A.J. Ellis entered 2013 as a key, but underrated, component to the team’s success. He was a player who patrolled a scarce defensive position and could consistently work counts, provide occasional pop, and handle a deep and talented pitching staff. Of course, it was always unlikely that he’d match his stellar 2012 campaign (.270/.373/.414/.787, 13 HR, 3.7 fWAR/3.3 rWAR), particularly in regards to his offensive contributions. However, the decline was steeper than many expected.
A.J. didn’t have nearly as good a season at the dish, hitting just .238/.318/.364/.682 in 115 games. His wOBA and wRC+ have both fallen each of the last three years (.352/.341/.304 & 126/118/95, respectively), though he did miss time due to a strained oblique and saw his BABIP plummet from .329 in ’12 to .269 in ’13. So injury and luck were factors this year, and moving into 2014, A.J. should show improvement with the bat, but now expectations can be tempered a bit.
Defensive metrics for catchers have definitely advanced in the last half-decade, but they’re still not accurate enough to rely on, especially with a one-year sample size. That said, there are a bunch of insights they provide that seem to match the observations of the eye. Ellis led all of baseball in caught stealing percentage at ~44%, and tied for second in number of baserunners gunned down. However, on passed balls and wild pitches, Ellis was third from the bottom among qualified catchers at -2.3 runs (Yadier Molina led with 5.9). Additionally, though not statistical in nature, A.J. didn’t appear to excel at pitch framing. The Dodgers don’t need him to be Russell Martin in regards to framing — though that would help immensely — but improvement in areas besides throwing arm and throwing accuracy would be welcome.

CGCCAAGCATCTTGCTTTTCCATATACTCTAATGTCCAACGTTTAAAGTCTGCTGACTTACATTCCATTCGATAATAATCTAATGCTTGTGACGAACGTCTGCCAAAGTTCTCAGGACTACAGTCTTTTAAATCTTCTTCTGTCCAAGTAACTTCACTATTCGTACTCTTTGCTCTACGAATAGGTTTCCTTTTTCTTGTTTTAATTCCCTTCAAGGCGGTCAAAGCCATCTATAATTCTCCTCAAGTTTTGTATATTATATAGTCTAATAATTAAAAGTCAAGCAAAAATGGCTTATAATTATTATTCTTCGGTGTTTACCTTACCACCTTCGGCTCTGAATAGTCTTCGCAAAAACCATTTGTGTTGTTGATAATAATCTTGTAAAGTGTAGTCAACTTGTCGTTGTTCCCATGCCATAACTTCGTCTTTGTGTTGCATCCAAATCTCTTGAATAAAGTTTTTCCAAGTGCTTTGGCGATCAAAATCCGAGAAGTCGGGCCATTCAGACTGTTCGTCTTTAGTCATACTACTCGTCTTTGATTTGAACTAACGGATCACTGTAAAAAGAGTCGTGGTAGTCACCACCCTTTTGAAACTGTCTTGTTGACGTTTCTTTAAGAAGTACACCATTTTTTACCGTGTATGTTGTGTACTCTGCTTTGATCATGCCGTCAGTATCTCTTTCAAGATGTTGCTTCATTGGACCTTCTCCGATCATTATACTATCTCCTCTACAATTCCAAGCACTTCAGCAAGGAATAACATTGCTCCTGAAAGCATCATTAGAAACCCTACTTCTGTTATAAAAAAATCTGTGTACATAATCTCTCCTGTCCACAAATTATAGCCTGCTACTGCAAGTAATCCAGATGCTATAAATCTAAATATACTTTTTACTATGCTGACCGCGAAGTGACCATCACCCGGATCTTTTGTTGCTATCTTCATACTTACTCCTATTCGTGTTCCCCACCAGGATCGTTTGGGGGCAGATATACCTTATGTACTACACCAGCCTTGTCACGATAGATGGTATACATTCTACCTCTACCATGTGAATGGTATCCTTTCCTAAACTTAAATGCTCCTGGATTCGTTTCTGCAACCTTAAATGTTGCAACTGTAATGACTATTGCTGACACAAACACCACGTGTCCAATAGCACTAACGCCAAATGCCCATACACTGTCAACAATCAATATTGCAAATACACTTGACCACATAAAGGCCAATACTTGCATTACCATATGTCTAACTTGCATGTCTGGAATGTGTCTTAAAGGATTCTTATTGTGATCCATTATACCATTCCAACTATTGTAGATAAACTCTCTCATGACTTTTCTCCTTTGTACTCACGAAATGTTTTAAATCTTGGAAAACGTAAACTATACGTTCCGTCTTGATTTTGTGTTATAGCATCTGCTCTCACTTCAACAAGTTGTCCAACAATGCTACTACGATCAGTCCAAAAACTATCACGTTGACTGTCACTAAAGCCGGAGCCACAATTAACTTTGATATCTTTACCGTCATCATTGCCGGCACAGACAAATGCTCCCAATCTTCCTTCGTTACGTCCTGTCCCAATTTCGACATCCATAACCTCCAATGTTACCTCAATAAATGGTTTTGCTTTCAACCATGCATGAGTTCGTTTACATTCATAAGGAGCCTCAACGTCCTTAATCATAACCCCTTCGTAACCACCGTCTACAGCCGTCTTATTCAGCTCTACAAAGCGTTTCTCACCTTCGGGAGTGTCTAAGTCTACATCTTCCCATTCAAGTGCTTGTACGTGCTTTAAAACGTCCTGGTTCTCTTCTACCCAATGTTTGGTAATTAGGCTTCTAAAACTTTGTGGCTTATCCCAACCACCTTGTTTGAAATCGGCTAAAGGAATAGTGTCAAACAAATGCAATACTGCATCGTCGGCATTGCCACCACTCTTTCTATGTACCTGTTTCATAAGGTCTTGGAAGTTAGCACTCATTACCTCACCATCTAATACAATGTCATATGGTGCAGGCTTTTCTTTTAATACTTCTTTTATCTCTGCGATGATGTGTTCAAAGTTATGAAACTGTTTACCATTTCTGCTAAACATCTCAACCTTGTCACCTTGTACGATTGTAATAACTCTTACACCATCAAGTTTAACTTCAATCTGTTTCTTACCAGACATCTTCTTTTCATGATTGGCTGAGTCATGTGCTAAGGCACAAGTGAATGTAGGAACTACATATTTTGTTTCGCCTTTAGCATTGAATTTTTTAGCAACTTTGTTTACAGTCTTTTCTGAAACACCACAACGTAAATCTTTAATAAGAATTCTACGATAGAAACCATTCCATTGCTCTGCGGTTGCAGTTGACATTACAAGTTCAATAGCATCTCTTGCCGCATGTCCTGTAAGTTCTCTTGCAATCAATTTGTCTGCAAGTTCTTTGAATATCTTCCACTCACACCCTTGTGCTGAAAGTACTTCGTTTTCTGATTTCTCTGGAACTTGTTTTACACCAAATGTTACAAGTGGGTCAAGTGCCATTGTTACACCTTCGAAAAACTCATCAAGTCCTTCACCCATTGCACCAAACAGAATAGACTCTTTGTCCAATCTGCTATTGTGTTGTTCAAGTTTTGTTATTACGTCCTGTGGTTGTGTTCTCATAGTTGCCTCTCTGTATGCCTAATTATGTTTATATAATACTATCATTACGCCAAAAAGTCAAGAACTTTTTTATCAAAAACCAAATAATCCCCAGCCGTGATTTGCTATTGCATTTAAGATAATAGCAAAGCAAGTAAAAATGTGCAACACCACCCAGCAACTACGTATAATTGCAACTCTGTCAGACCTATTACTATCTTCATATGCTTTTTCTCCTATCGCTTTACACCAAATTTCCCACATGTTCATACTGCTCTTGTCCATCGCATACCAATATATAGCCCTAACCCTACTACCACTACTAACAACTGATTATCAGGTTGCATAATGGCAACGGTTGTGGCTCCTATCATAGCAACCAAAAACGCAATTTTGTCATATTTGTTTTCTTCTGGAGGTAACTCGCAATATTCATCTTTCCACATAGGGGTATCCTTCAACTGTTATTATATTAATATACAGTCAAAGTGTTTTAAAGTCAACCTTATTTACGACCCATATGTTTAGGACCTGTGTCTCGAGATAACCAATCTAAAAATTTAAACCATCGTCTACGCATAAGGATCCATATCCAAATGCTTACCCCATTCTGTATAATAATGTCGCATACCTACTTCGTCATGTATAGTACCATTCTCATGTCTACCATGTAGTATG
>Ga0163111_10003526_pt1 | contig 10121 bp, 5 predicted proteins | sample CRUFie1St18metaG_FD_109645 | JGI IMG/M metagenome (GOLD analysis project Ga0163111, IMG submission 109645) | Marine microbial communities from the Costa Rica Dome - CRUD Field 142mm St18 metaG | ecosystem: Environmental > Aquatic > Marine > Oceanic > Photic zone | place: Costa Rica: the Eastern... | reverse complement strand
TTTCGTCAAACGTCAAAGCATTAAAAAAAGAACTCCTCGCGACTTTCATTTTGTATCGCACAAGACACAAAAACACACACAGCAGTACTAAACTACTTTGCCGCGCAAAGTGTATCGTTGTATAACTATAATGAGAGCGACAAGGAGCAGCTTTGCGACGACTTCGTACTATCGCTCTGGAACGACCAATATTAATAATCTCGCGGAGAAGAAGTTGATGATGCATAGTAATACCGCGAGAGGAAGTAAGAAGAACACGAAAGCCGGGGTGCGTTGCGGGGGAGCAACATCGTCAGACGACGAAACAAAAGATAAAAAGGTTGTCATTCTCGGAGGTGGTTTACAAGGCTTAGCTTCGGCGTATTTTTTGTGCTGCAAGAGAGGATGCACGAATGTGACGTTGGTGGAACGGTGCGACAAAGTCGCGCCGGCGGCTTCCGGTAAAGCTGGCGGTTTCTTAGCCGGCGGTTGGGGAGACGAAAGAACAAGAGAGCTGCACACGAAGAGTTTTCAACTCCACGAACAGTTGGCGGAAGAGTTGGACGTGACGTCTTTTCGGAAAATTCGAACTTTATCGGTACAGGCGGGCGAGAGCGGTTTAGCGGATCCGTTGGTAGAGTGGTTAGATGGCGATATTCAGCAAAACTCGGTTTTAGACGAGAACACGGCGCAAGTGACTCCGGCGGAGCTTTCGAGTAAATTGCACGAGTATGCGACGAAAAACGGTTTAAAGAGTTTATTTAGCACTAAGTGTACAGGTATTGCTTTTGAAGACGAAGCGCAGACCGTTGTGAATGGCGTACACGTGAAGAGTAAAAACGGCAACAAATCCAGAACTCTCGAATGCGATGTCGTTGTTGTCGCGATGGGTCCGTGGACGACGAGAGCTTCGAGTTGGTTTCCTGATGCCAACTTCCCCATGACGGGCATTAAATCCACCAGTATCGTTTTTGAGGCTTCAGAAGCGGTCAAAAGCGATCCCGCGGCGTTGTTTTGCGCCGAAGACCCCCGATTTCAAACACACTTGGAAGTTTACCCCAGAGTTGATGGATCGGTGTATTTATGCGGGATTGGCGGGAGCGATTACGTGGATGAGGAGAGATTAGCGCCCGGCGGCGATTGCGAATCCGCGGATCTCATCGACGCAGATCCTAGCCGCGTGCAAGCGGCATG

With better health and some luck he could see a rebound in 2014, but even if that never happens, as long as A.J. continues to draw walks and call a good game, he can still be a valuable complementary piece to the club (~2-3 WAR). And of course, he’s still the man who hosts ‘Between Two Palm Trees‘ and calls out Don Mattingly for his incessant bunting fetish.
That should never be forgotten or overlooked. Put a number on that, stat nerds.
Tim Federowicz is your classic no-offense, all-defense backup catcher. FedEx appeared in a career-high 56 games and amassed a career-high 173 plate appearances in 2013, aided by the A.J. injury and Ramon Hernandez being Ramon Hernandez.
Tim hit just .231/.275/.356/.631 with a .266 wOBA, and his career slash line isn’t much better. Yes, he’s sort of young and hit in the minors, but that primarily happened in the hitter-friendly confines of Albuquerque in the PCL, so I wouldn’t put much stock in that. He’s not here to hit, and he’s not likely ever going to, but as long as he can play good defense he’ll be a valuable backup/personal catcher.
Federowicz caught just under 30% of the guys who ran on him, which is more than acceptable for a backup. However, despite the reputation as a clearly better defender, he put up -0.7 runs in terms of blocking pitches, which would result in a -1.8 if given A.J.’s playing time. Anecdotally, I do think FedEx looks more athletic behind the plate, but he’s clearly not a defensive wizard at the moment.
In any case, he’s a cheap backup, and even on a team with a gigantic payroll, that still has value in terms of roster flexibility. So given continued progress, FedEx figures to be a solid reserve catcher that should stick around in that role for years to come.